by Peter Freyne
My neighborhood has a way with flowers and this is the time of year. Nothing like a good windowbox, eh?
I'm out the door in a minute for the Fanny Allen and the latest step on the "Cancer, You Ain't Winning" Trail - an MRI. The freshest high-tech pictures of where it's at. I'm getting used to the drill. Only clear liquids since 6:30 a.m. and when you get there they have you sit still for 45 minutes before you get in the big tube that performs the Magnetic Resonance Imaging. The pictures will determine if two more R-CHOP chemo treatments would be useful.
It's been an enlightening trip so far, eh?
Speaking of enlightening, did you catch the story in the Times Argus about the Community College of Vermont graduation? And who was their celebrity graduation speaker?
Yep, the highly-regarded veteran bureau chief of the Associated Press bureau in Vermont - Chris Graff. The guy the A.P. unceremoniously dumped last year in the wake of the Judge Cashman/Fox News Hoopla for apparently getting a tough story right.
C'est la vie.
Hey, Christopher never would have written the book DATELINE VERMONT had it not happened. And for that, Vermonters will be forever thankful.
***CORRECTION & UPDATE***
It wasn't an MRI, it was a CAT Scan [Computed Axial Tomography], also called CT Scan.
They've been around since the 70s. Invented in England by Godfrey Newbold Hounsfield [right] with research funds generated by the profits EMI made off the Beatles music. That's right, the Beatles. In fact, they were first known as "EMI Scanners."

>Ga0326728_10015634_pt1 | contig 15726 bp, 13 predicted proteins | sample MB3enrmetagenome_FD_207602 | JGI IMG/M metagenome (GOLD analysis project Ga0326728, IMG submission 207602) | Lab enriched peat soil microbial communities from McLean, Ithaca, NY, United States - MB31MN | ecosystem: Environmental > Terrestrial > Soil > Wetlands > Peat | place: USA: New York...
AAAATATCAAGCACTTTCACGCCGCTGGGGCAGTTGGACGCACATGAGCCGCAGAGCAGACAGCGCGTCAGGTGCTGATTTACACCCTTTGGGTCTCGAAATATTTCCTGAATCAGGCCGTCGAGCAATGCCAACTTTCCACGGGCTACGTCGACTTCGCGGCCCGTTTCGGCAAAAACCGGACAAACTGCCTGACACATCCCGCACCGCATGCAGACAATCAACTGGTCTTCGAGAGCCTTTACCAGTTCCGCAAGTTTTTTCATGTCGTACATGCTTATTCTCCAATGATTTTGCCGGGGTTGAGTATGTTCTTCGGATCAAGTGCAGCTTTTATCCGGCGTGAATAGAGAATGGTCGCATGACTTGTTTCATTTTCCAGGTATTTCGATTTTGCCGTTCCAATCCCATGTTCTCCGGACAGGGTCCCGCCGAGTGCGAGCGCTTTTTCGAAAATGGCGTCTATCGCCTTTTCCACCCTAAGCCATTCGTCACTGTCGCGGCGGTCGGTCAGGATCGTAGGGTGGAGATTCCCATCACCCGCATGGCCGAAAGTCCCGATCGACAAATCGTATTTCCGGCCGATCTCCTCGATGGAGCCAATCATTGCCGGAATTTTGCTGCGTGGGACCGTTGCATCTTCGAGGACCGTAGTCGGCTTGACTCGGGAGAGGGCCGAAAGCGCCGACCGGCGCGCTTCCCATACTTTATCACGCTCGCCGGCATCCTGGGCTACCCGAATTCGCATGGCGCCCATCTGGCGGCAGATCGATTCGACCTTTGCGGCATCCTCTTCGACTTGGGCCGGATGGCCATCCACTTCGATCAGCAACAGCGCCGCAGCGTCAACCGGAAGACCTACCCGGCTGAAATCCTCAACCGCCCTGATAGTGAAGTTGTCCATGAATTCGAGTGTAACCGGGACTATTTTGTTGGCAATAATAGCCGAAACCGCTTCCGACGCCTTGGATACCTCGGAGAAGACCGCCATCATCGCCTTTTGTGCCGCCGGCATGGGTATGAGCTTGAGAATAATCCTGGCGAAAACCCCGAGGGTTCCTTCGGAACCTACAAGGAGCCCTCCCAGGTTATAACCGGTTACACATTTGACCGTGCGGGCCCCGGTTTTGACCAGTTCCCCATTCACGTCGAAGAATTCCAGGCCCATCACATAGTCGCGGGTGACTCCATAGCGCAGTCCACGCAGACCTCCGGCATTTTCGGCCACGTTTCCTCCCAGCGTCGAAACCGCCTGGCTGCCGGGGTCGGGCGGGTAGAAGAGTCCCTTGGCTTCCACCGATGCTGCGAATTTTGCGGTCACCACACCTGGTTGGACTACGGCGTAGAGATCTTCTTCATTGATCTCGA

Godfrey won a Nobel Prize for Medicine in 1979. He was neither trained as a doctor or a biologist, but rather as an electrical engineer. He grew up in a small villiage in Nottinghamshire. From his autobiography submitted to the Nobel Committee:
In a village there are few distractions and no pressures to join in at a ball game or go to the cinema, and I was free to follow the trail of any interesting idea that came my way. I constructed electrical recording machines; I made hazardous investigations of the principles of flight, launching myself from the tops of haystacks with a home-made glider; I almost blew myself up during exciting experiments using water-filled tar barrels and acetylene to see how high they could be waterjet propelled. It may now be a trick of the memory but I am sure that on one occasion I managed to get one to an altitude of 1000 feet!
During this time I was learning the hard way many fundamentals in reasoning. This was all at the expense of my schooling at Magnus Grammar School in Newark, where they tried hard to educate me but where I responded only to physics and mathematics with any ease and moderate enthusiasm.
Spent an hour downing these two Banana Smoothie's that contain the goods in the Men's Radiology Waiting Room (good thing I brought a New York Times, all they had were Sports Illustrateds). Looks like the drugs, er, smoothies are made in Canada.
Bet I won't be charged Canadian prices.